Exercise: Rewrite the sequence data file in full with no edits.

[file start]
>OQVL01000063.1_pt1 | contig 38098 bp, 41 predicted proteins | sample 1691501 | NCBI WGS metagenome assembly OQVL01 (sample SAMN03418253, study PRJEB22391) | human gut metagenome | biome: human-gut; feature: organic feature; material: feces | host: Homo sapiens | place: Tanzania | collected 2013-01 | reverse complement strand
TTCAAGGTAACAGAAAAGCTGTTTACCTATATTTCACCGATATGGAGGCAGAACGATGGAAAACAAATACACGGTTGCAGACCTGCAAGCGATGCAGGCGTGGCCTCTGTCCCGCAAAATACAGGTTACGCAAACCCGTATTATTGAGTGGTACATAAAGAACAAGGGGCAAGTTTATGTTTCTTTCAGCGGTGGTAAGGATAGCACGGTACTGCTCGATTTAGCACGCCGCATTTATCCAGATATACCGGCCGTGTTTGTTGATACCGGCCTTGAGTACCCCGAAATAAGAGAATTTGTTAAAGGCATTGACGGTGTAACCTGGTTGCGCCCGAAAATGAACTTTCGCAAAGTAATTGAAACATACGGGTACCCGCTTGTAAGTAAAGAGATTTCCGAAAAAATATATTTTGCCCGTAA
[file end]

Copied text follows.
>OQVL01000063.1_pt1 | contig 38098 bp, 41 predicted proteins | sample 1691501 | NCBI WGS metagenome assembly OQVL01 (sample SAMN03418253, study PRJEB22391) | human gut metagenome | biome: human-gut; feature: organic feature; material: feces | host: Homo sapiens | place: Tanzania | collected 2013-01 | reverse complement strand
TTCAAGGTAACAGAAAAGCTGTTTACCTATATTTCACCGATATGGAGGCAGAACGATGGAAAACAAATACACGGTTGCAGACCTGCAAGCGATGCAGGCGTGGCCTCTGTCCCGCAAAATACAGGTTACGCAAACCCGTATTATTGAGTGGTACATAAAGAACAAGGGGCAAGTTTATGTTTCTTTCAGCGGTGGTAAGGATAGCACGGTACTGCTCGATTTAGCACGCCGCATTTATCCAGATATACCGGCCGTGTTTGTTGATACCGGCCTTGAGTACCCCGAAATAAGAGAATTTGTTAAAGGCATTGACGGTGTAACCTGGTTGCGCCCGAAAATGAACTTTCGCAAAGTAATTGAAACATACGGGTACCCGCTTGTAAGTAAAGAGATTTCCGAAAAAATATATTTTGCCCGTAA